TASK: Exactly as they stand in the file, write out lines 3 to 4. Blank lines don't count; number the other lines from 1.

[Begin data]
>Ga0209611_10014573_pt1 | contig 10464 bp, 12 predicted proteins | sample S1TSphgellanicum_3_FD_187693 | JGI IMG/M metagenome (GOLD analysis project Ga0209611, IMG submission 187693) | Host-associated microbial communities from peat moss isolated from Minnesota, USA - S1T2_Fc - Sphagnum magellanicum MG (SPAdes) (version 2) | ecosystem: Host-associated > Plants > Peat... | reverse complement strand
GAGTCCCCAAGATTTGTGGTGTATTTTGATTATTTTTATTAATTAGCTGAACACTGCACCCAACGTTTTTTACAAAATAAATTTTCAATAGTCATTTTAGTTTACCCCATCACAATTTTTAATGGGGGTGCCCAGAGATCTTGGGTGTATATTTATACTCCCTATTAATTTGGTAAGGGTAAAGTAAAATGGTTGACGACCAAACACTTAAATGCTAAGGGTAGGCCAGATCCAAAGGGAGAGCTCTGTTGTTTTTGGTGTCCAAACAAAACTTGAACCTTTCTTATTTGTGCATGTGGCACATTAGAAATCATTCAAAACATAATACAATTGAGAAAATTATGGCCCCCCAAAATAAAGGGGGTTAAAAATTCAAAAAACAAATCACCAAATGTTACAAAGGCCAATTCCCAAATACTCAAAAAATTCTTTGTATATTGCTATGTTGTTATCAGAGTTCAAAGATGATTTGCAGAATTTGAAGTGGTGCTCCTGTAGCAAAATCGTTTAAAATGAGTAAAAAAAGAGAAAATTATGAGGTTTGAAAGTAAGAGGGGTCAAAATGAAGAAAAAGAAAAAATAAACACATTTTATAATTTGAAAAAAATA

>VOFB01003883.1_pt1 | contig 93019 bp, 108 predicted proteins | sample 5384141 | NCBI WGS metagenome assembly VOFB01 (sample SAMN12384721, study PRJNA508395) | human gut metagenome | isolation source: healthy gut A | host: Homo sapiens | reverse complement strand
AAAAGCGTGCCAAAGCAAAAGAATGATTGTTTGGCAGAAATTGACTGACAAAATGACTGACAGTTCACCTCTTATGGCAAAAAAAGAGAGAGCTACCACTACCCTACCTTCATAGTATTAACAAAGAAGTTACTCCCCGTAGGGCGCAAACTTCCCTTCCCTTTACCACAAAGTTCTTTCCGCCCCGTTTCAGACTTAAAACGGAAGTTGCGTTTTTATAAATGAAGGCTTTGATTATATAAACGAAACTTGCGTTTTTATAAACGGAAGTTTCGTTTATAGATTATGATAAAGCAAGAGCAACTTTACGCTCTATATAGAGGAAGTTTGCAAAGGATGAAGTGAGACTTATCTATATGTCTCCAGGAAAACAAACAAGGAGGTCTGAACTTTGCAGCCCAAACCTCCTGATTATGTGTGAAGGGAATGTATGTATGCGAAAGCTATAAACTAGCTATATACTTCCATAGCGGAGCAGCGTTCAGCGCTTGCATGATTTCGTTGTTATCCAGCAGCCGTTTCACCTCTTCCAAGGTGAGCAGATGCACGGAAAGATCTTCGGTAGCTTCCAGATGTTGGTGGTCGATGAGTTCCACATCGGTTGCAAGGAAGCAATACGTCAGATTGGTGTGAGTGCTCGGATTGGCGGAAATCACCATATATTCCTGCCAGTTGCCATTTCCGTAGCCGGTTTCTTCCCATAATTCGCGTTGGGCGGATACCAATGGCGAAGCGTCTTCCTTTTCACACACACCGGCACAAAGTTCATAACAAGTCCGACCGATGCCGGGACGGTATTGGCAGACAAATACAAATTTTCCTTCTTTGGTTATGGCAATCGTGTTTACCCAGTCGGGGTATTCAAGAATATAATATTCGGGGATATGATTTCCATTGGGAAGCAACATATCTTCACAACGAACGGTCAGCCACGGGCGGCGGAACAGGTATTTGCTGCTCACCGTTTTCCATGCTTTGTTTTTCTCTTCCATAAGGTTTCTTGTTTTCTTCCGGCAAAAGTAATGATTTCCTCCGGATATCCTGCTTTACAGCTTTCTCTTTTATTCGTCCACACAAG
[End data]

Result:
>VOFB01003883.1_pt1 | contig 93019 bp, 108 predicted proteins | sample 5384141 | NCBI WGS metagenome assembly VOFB01 (sample SAMN12384721, study PRJNA508395) | human gut metagenome | isolation source: healthy gut A | host: Homo sapiens | reverse complement strand
AAAAGCGTGCCAAAGCAAAAGAATGATTGTTTGGCAGAAATTGACTGACAAAATGACTGACAGTTCACCTCTTATGGCAAAAAAAGAGAGAGCTACCACTACCCTACCTTCATAGTATTAACAAAGAAGTTACTCCCCGTAGGGCGCAAACTTCCCTTCCCTTTACCACAAAGTTCTTTCCGCCCCGTTTCAGACTTAAAACGGAAGTTGCGTTTTTATAAATGAAGGCTTTGATTATATAAACGAAACTTGCGTTTTTATAAACGGAAGTTTCGTTTATAGATTATGATAAAGCAAGAGCAACTTTACGCTCTATATAGAGGAAGTTTGCAAAGGATGAAGTGAGACTTATCTATATGTCTCCAGGAAAACAAACAAGGAGGTCTGAACTTTGCAGCCCAAACCTCCTGATTATGTGTGAAGGGAATGTATGTATGCGAAAGCTATAAACTAGCTATATACTTCCATAGCGGAGCAGCGTTCAGCGCTTGCATGATTTCGTTGTTATCCAGCAGCCGTTTCACCTCTTCCAAGGTGAGCAGATGCACGGAAAGATCTTCGGTAGCTTCCAGATGTTGGTGGTCGATGAGTTCCACATCGGTTGCAAGGAAGCAATACGTCAGATTGGTGTGAGTGCTCGGATTGGCGGAAATCACCATATATTCCTGCCAGTTGCCATTTCCGTAGCCGGTTTCTTCCCATAATTCGCGTTGGGCGGATACCAATGGCGAAGCGTCTTCCTTTTCACACACACCGGCACAAAGTTCATAACAAGTCCGACCGATGCCGGGACGGTATTGGCAGACAAATACAAATTTTCCTTCTTTGGTTATGGCAATCGTGTTTACCCAGTCGGGGTATTCAAGAATATAATATTCGGGGATATGATTTCCATTGGGAAGCAACATATCTTCACAACGAACGGTCAGCCACGGGCGGCGGAACAGGTATTTGCTGCTCACCGTTTTCCATGCTTTGTTTTTCTCTTCCATAAGGTTTCTTGTTTTCTTCCGGCAAAAGTAATGATTTCCTCCGGATATCCTGCTTTACAGCTTTCTCTTTTATTCGTCCACACAAG